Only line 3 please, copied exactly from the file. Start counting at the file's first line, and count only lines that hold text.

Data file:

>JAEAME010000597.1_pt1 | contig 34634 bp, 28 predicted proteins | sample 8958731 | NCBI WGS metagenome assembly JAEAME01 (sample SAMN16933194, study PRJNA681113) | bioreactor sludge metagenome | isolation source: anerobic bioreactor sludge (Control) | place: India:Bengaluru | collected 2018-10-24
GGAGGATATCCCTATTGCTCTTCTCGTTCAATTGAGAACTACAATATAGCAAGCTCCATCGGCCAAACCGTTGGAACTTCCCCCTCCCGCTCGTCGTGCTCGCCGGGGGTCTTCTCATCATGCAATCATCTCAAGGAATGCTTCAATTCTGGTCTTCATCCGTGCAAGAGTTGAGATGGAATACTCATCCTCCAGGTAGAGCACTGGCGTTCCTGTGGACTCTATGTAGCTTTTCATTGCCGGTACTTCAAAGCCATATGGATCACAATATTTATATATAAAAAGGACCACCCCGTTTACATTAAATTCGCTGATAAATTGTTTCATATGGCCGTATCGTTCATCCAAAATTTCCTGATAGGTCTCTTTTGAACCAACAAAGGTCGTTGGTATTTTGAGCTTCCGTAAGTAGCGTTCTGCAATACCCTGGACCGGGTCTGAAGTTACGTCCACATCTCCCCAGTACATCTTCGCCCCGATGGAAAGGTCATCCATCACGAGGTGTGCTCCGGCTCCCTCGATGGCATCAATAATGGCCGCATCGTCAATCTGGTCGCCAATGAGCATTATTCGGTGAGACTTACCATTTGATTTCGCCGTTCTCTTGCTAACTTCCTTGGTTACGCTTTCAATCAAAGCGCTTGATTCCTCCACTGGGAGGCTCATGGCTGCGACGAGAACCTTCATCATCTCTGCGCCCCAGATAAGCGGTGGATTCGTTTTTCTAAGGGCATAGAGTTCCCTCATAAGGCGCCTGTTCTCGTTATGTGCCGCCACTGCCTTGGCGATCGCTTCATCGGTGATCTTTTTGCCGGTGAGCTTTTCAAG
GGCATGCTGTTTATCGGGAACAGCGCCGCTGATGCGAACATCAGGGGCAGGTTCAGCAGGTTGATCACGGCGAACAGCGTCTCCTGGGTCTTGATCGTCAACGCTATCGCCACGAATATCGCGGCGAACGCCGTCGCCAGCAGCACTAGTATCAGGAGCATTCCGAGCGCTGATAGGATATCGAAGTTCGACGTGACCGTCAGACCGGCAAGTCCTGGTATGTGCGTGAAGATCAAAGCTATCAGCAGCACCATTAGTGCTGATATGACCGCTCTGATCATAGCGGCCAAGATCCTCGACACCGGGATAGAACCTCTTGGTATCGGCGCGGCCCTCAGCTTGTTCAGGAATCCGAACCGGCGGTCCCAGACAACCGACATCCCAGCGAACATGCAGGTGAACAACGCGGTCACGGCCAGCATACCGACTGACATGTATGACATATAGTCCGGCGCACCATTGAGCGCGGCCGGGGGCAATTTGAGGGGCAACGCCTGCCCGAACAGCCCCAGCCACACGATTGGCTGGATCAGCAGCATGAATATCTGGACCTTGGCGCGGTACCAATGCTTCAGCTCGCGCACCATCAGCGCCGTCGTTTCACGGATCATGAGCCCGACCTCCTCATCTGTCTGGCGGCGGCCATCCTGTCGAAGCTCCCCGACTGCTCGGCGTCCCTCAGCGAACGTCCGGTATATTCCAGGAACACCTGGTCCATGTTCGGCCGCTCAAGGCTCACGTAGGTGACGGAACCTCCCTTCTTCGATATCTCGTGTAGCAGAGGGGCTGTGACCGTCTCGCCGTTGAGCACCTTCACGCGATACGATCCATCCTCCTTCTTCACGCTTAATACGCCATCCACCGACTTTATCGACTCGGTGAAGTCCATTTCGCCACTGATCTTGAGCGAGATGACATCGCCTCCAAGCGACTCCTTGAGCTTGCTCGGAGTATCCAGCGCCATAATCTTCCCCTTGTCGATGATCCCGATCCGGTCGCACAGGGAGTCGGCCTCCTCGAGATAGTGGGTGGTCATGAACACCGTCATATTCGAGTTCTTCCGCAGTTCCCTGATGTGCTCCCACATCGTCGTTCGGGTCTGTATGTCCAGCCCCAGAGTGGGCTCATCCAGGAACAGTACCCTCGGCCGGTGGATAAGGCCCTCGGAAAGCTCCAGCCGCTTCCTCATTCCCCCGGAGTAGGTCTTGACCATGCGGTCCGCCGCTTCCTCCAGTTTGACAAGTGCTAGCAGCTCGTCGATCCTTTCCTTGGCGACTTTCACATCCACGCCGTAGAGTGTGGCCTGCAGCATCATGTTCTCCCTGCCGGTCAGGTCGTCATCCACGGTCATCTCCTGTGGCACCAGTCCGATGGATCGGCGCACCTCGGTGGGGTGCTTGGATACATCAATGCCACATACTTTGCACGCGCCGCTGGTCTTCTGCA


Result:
GGCATGCTGTTTATCGGGAACAGCGCCGCTGATGCGAACATCAGGGGCAGGTTCAGCAGGTTGATCACGGCGAACAGCGTCTCCTGGGTCTTGATCGTCAACGCTATCGCCACGAATATCGCGGCGAACGCCGTCGCCAGCAGCACTAGTATCAGGAGCATTCCGAGCGCTGATAGGATATCGAAGTTCGACGTGACCGTCAGACCGGCAAGTCCTGGTATGTGCGTGAAGATCAAAGCTATCAGCAGCACCATTAGTGCTGATATGACCGCTCTGATCATAGCGGCCAAGATCCTCGACACCGGGATAGAACCTCTTGGTATCGGCGCGGCCCTCAGCTTGTTCAGGAATCCGAACCGGCGGTCCCAGACAACCGACATCCCAGCGAACATGCAGGTGAACAACGCGGTCACGGCCAGCATACCGACTGACATGTATGACATATAGTCCGGCGCACCATTGAGCGCGGCCGGGGGCAATTTGAGGGGCAACGCCTGCCCGAACAGCCCCAGCCACACGATTGGCTGGATCAGCAGCATGAATATCTGGACCTTGGCGCGGTACCAATGCTTCAGCTCGCGCACCATCAGCGCCGTCGTTTCACGGATCATGAGCCCGACCTCCTCATCTGTCTGGCGGCGGCCATCCTGTCGAAGCTCCCCGACTGCTCGGCGTCCCTCAGCGAACGTCCGGTATATTCCAGGAACACCTGGTCCATGTTCGGCCGCTCAAGGCTCACGTAGGTGACGGAACCTCCCTTCTTCGATATCTCGTGTAGCAGAGGGGCTGTGACCGTCTCGCCGTTGAGCACCTTCACGCGATACGATCCATCCTCCTTCTTCACGCTTAATACGCCATCCACCGACTTTATCGACTCGGTGAAGTCCATTTCGCCACTGATCTTGAGCGAGATGACATCGCCTCCAAGCGACTCCTTGAGCTTGCTCGGAGTATCCAGCGCCATAATCTTCCCCTTGTCGATGATCCCGATCCGGTCGCACAGGGAGTCGGCCTCCTCGAGATAGTGGGTGGTCATGAACACCGTCATATTCGAGTTCTTCCGCAGTTCCCTGATGTGCTCCCACATCGTCGTTCGGGTCTGTATGTCCAGCCCCAGAGTGGGCTCATCCAGGAACAGTACCCTCGGCCGGTGGATAAGGCCCTCGGAAAGCTCCAGCCGCTTCCTCATTCCCCCGGAGTAGGTCTTGACCATGCGGTCCGCCGCTTCCTCCAGTTTGACAAGTGCTAGCAGCTCGTCGATCCTTTCCTTGGCGACTTTCACATCCACGCCGTAGAGTGTGGCCTGCAGCATCATGTTCTCCCTGCCGGTCAGGTCGTCATCCACGGTCATCTCCTGTGGCACCAGTCCGATGGATCGGCGCACCTCGGTGGGGTGCTTGGATACATCAATGCCACATACTTTGCACGCGCCGCTGGTCTTCTGCA